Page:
There is a silent or cold war going on between Ugandan comedians and journalists over the ‘crumbling’ standards of comedy particularly stand-up comedy in the country.
The disagreements which have been going on silently blew up when a one Joseph Opio penned a damning dossier or post-mortem (as he refers to it) in The Kampala Sun, a tabloid run by Vision group detailing reasons why the industry is falling under the noses of the concerned parties.
The heavily opinionated article titled ‘Uganda comedy taken off life support’ was actually written by a student of stand-up comedy Joseph Opio, formerly at Urban TV now studying at the American Comedy Institute in New York.
He dissects the ‘pathetic’ situation of stand-up comedy in Uganda accusing them (comedians) of being unprofessional and even in some cases, not funny at all.
Some of the top local comedians like Salvador Idringi took offence and started a war of words that degenerated into personal attacks on social media. This, after the author and other supporting casts like Kojo Cyril and Solomon Muleyi claimed our comedians are recycling jokes and not doing enough research to improve on the industry and instead getting comfortable with the little they get from an audience that keeps dwindling by the day.
Salvador who knows Opio personally was the first to respond on Facebook castigating him of blasting comedians and the industry as well as pointing the fact that the author was being disrespectful to them at a point when the likes of him and Anne Kansiime are flying the national flag high up across the globe. He received hundreds of responses mostly in support.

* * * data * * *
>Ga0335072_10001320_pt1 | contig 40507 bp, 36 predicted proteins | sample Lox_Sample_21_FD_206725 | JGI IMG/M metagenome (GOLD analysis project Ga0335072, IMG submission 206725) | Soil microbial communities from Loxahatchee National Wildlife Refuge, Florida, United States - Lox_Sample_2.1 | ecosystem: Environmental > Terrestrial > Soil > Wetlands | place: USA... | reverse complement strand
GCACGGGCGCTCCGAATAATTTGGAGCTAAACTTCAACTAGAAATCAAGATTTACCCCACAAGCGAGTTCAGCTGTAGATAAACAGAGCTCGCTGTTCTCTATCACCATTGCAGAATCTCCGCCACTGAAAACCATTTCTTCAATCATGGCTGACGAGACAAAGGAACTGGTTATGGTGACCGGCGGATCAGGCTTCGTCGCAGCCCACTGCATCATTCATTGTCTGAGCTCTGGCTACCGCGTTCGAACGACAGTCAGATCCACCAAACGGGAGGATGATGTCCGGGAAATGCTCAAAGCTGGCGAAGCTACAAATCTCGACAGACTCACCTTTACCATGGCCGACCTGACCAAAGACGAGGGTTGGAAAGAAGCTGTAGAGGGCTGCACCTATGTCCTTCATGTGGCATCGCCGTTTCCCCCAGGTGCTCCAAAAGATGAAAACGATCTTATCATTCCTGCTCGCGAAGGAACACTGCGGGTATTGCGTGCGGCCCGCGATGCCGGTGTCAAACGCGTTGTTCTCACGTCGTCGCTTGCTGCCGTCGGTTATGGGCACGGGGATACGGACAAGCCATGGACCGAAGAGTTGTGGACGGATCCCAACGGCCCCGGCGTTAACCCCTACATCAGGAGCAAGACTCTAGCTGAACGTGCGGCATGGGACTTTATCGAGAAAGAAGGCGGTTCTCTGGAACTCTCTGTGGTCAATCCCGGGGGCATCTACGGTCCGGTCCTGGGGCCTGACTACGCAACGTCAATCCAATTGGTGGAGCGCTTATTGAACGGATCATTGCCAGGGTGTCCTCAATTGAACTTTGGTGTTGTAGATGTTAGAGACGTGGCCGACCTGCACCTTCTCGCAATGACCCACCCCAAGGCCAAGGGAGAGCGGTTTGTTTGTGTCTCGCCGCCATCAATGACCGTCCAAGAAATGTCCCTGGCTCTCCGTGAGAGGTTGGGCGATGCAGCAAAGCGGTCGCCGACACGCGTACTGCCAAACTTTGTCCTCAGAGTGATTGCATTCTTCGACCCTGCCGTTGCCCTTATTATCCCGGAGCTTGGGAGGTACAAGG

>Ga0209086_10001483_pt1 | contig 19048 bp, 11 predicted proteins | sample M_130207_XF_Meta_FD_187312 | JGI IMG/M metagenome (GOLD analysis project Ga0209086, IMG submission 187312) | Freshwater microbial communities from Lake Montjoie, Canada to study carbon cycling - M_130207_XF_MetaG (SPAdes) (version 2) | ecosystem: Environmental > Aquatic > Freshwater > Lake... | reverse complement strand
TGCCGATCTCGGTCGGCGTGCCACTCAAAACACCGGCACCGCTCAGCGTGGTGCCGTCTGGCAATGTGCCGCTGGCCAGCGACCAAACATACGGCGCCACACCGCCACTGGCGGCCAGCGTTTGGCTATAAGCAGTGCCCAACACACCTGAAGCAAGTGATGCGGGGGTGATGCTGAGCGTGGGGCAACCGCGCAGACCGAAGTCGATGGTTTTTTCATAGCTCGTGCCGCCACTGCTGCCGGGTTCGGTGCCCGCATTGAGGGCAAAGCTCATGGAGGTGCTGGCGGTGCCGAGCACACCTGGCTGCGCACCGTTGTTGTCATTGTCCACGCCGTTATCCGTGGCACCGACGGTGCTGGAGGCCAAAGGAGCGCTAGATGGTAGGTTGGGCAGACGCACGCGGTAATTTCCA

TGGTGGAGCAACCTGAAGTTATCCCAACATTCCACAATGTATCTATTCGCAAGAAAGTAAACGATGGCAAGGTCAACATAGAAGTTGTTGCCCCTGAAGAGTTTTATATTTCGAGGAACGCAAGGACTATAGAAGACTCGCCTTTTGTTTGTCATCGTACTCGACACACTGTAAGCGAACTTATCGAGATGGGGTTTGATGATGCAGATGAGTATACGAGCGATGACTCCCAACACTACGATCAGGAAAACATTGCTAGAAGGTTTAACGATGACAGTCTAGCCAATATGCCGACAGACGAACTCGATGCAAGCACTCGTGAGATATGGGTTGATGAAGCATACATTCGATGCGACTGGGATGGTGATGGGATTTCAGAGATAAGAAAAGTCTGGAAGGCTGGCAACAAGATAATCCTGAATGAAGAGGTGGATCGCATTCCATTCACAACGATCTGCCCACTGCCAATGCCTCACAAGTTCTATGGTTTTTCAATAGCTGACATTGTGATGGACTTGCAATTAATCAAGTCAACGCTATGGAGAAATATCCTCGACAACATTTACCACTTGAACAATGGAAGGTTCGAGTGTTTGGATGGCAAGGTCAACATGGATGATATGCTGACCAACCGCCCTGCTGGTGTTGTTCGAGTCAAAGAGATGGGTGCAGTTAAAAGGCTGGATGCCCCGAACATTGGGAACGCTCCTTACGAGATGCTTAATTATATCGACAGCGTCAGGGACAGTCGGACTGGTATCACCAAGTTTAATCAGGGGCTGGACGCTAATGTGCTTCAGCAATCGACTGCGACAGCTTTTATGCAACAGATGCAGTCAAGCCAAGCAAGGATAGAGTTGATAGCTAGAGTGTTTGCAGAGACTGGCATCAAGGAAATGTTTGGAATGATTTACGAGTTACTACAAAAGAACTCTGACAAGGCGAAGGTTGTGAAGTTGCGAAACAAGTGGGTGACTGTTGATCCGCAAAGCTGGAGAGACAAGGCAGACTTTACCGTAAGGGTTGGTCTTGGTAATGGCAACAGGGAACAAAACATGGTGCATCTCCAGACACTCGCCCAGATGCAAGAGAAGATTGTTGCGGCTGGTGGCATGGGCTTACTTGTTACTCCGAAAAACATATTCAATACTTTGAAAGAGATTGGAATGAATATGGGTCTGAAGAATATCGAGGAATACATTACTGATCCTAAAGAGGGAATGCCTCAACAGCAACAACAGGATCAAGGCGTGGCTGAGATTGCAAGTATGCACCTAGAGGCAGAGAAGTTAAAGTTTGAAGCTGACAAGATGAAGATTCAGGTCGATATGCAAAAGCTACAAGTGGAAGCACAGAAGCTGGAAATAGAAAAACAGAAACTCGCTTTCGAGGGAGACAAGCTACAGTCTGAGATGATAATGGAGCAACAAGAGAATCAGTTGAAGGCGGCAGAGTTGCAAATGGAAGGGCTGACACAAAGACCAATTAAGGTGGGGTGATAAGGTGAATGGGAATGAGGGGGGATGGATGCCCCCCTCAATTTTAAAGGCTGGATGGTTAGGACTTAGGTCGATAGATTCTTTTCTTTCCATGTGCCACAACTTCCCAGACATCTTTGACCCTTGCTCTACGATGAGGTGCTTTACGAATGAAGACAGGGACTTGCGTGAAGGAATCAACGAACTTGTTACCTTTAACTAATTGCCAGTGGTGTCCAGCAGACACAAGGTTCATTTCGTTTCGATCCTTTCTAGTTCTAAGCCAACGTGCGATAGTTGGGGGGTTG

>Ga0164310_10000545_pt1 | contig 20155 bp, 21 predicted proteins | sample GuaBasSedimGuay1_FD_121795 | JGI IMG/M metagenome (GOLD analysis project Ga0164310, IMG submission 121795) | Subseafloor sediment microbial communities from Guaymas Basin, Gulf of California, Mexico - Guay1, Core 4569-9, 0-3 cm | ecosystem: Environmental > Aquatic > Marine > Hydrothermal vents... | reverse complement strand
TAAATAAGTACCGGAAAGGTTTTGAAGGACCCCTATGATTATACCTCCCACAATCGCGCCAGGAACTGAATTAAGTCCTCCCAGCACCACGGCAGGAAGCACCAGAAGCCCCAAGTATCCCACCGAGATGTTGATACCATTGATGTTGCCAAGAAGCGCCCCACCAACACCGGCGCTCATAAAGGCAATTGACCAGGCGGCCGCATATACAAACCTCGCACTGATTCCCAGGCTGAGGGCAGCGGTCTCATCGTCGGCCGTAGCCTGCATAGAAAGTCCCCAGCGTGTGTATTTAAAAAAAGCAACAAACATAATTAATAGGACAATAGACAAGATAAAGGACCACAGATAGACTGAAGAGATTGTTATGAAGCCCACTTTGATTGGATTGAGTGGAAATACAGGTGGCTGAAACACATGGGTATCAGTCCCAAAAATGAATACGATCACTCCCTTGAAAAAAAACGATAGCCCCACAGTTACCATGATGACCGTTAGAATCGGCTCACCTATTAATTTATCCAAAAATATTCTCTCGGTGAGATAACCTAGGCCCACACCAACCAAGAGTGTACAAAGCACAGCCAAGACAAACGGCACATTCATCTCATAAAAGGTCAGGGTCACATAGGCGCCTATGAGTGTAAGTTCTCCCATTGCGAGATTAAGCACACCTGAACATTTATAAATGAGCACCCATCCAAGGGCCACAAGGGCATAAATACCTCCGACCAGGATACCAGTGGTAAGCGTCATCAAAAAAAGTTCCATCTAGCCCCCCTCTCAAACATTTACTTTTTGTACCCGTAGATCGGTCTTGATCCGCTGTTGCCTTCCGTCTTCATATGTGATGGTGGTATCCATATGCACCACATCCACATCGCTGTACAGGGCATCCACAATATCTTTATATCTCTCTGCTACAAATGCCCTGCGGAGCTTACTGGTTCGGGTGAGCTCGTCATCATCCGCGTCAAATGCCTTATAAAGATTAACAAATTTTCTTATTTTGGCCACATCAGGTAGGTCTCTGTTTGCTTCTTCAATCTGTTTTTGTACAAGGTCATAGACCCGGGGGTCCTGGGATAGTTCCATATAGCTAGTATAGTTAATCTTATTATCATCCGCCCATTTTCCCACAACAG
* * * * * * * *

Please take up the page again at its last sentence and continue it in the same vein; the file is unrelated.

“The Article was really too harsh and its timing was just absurd, for someone to boldly write a “Ugandan Comedy is on Life Support” when at that moment the Amazing Kansiime Anne was touring in Australia and I had just come back from my UK tour where I performed at one of the biggest theaters on the world “The Apollo”… Was just too wrong…. As one of the people fronting my country everywhere I go due to comedy, I feel disrespected and hurt that a respectable tabloid can do that to one of its own, someone representing their country in what they do best, I didn’t even get a mention in regards my tour in the Kampala sun…” Reads part of Salvador’s response
Salvador’s colleague Alex Muhangi also weighed in by sharing the experience he had with a journalist a one Solomon from Kampala Sun who called to ask about the same topic but apparently did it in an unprofessional manner.
“I think Comedy in Uganda is not dying, you guys are Rather killing it.” He said
In his rather long Facebook post, he asked Ugandans to support local talent like it is in other countries instead of bashing.
“I have been to countries like Kenya, where even if you get more laughs than Eric Omondi, the best you can get is a little mention in the story tomorrow,
They support their own,
If we don’t, which journalists will,
Let’s support our Musicians too,
But if you diss me in the Tabloid, I diss u in my jokes & on Facebook, Thank God we can revert too via these platforms, where is it gon end.
Being disrespectful of each other’s industry will never build Ugandans but rather kill us.”
This generated a long stream of debate on Muhangi’s wall with some journalists defending their colleagues while those for the comedians defending stand-up comedy and their stars.
The debate is now raging on other media platforms as well on whether comedy in Uganda is going down. You can join the debate on our facebook page and share your thought here